NOTE: if you access the films via YouTube, be sure to click “CC” at the bottom of the videos to access the subtitles.

Don’t forget to follow us on Twitter, Facebook and now Google+, and add a pinch of culture to your daily social media diet.

Related Content:

The Masterful Polaroid Pictures Taken by Filmmaker Andrei Tarkovsky

Tarkovsky’s Advice to Young Filmmakers: Sacrifice Yourself for Cinema

A Poet in Cinema: Andrei Tarkovsky Reveals the Director’s Deep Thoughts on Filmmaking and


Those of us who concern ourselves with the Syrian revolutionary war will be more than familiar with the old line, almost solely repeated by leftists and ham anti-imperialists, that they simply just can’t support the Syrian rebels because they’re ‘supported by imperialism’ or, in its even more crude and directly antagonistic form, that they’re ‘proxies of imperialism’ or stooges of forces that they’ve deemed to be be in the wrong ‘camp’, such as Saudi Arabia, Turkey and Qatar.  The logic of this is inherently irrational and/or downright perfidious.

Firstly, it’s usually wielded not as any kind of genuinely analytical point, but rather merely as a means to deny support for and even just interest in the Syrian rebels and the revolution in general.  It’s a position shaped by counter-revolution, eurocentrism and isolationism rather than any form of progressivism.  In different circumstances, this intercedes with sectarianism, different forms of chauvinisms and Islamophobia, which is apparently rendered acceptable within the remit of this kind of ‘anti-imperialism’ and the context of Syria.

Secondly, it is qualitatively and quantitively misleading and, in certain circumstances, meaningless as a description of the kind of support the rebel forces have received from countries deemed to be ‘imperialist’ over the course of the Syrian revolutionary war.  While it’s completely true that certain rebel brigades have received weaponry from countries like the US, the actual function of the US has been an arbiter of what the rebels can and cannot receive from other countries, namely Saudi Arabia, Qatar and Libya.

For example, as has been well established, the US currently enforces an embargo on rebel forces receiving anti-aircraft MANPADS, weapons which could be used to overcome Assad’s air force, which apart from being the main means used by the regime to terrorise civilian areas thus creating the massive refugee problem, has consistently given the regime the upper hand on the battlefield, but which could also in other circumstances, in the mind of the US, be turned against its regional allies, namely Israel.

But all of this obscures the fact that the vast majority of Syrian rebels have not been armed by ‘imperialism’ in any way, shape or form.  When Barack Obama began to fully concentrate US attention on the rise of Daesh, not in Syria, as it happens, where the US watched as they overran the poorly-equipped rebel positions, doing literally nothing when the rebels launched an offensive against them that wielded successes until the over-stretched rebels were caught out by the Assad regime when its forces, backed by Hezbollah and Iranian-funded ultra-sectarian Shiite militias like Badr and Asayib Ahl al-Haq took Yabroud, he rebutted the idea that the US hadn’t supported the rebels enough by dismissing them as ‘farmers and pharmacists’.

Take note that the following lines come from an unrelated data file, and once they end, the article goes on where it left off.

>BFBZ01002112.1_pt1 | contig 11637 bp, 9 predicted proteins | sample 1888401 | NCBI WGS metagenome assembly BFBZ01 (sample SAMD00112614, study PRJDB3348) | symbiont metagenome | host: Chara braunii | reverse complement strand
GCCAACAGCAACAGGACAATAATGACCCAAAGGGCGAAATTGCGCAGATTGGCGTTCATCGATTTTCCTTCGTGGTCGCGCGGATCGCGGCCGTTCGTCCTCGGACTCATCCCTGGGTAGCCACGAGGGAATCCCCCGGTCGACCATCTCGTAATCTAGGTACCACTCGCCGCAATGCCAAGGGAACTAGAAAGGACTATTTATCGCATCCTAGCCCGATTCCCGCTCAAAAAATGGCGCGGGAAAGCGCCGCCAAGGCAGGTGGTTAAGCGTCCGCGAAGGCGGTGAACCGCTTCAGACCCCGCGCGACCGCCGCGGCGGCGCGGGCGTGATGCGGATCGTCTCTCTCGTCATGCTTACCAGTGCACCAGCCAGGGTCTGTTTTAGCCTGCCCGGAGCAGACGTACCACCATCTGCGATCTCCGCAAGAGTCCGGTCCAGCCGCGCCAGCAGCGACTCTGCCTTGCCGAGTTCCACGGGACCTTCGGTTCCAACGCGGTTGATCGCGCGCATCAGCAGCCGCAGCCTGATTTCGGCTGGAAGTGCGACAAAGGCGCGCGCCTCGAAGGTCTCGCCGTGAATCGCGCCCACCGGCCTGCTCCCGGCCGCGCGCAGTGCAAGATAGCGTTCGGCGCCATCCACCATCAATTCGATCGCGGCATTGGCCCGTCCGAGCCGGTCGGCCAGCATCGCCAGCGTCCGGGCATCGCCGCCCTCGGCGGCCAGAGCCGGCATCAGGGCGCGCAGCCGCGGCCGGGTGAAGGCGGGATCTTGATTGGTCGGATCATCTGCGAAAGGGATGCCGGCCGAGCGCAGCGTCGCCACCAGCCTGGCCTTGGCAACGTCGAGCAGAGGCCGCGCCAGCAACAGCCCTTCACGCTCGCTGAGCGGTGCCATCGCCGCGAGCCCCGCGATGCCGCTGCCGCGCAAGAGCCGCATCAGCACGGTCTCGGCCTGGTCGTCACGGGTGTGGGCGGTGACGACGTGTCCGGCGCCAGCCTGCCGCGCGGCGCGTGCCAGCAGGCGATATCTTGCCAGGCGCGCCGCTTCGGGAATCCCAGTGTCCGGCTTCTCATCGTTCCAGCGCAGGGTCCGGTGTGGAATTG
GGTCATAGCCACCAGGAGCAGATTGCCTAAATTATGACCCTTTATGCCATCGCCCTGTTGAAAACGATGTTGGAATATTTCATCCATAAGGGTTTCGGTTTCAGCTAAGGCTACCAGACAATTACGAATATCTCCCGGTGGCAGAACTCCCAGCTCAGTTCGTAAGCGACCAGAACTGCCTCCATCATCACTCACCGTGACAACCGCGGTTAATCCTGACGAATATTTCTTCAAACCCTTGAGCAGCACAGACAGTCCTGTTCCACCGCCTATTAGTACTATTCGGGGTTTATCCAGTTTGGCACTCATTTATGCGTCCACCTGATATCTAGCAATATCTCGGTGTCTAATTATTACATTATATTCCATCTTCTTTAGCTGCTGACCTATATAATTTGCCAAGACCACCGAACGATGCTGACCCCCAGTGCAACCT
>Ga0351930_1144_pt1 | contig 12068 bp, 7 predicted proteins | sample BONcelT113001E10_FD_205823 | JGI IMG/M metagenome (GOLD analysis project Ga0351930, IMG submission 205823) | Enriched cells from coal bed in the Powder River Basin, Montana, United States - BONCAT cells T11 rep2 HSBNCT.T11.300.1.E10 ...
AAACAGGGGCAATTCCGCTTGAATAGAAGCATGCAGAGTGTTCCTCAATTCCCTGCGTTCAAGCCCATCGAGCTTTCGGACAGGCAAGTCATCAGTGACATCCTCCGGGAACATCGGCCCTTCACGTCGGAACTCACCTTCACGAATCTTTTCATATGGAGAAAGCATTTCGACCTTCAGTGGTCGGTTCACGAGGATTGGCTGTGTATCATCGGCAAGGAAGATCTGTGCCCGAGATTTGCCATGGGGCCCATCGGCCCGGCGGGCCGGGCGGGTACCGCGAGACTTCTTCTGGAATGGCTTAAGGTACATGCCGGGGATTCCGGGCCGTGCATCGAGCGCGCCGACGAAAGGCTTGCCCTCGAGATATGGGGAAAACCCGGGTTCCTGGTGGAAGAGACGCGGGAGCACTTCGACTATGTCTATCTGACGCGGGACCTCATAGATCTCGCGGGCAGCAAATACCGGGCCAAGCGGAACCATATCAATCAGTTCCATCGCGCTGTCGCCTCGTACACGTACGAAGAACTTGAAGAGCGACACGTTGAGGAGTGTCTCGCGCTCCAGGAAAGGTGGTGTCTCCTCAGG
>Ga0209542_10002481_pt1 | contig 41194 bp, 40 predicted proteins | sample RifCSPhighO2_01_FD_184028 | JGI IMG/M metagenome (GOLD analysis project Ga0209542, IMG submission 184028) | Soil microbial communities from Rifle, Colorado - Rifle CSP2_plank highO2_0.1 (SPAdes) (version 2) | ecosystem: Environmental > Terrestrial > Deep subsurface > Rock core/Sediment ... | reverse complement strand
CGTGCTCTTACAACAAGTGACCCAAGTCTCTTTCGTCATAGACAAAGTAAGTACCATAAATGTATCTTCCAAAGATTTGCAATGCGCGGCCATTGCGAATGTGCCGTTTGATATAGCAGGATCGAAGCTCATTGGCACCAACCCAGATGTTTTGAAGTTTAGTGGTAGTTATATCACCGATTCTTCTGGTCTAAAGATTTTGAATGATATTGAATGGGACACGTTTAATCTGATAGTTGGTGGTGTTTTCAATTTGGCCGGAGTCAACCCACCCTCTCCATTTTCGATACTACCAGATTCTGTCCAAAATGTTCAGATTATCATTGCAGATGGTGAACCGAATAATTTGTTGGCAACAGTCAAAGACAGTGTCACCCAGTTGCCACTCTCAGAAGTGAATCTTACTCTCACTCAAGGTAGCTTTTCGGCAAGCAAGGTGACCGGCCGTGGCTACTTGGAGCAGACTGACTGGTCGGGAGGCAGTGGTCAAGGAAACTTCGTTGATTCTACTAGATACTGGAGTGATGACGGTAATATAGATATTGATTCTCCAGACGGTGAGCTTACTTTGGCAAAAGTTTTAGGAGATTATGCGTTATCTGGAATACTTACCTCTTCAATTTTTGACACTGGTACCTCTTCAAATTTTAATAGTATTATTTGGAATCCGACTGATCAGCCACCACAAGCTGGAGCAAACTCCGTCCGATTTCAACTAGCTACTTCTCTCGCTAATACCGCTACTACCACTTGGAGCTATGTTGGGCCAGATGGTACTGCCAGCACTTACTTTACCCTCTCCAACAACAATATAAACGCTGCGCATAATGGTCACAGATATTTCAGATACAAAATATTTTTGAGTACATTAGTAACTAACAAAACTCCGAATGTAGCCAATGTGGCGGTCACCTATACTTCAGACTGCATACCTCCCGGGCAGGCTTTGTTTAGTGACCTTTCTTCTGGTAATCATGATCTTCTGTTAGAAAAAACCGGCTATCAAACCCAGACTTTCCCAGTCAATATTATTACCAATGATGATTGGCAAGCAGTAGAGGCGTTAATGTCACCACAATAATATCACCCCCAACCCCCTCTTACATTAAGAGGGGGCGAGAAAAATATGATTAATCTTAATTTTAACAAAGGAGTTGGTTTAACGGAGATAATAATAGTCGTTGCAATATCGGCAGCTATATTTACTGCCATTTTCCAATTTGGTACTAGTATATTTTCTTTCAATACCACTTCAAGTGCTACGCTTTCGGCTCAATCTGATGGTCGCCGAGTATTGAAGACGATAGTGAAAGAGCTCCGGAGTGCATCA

In a sense, the president was not wrong.  The rebels are mostly comprised of civilian volunteers who took up arms following the regime’s militarised attempts to crush the civil uprising, while the core contains tens of thousands of defected Syrian Arab Army (SAA) soldiers.  The vast majority of the weaponry these forces use is that which the defectors managed to bring with them from the SAA and that which has been taken on the battlefield or as a result of raids on military bases.

I remember speaking to a friend who has fought with a Free Syrian Army brigade in and around the Damascus area.  We got onto the subject of how the revolution was perceived in the west among ‘my friends’, by which he meant fellow leftists.  I told him straightly that many of them were convinced that people like him were proxies of imperialism and were being armed by imperialist forces – inshallah, came the partially sarcastic reply.

And this brings me on to the next point.  What exactly would be the problem with Syrian rebels receiving weapons from ‘imperialism’?  The only people who find it problematic are people for whom sourcing weaponry will never be a problem.  That might sound a cheap point to make, but it is nevertheless a cheap point worth making.  For many people, ‘imperialism’ is a word they so often use but rarely ever comprehend its meaning in practice in contexts beyond either hysterical, facile denunciations and sloganeering or often equally as facile academic detachment.

read full article here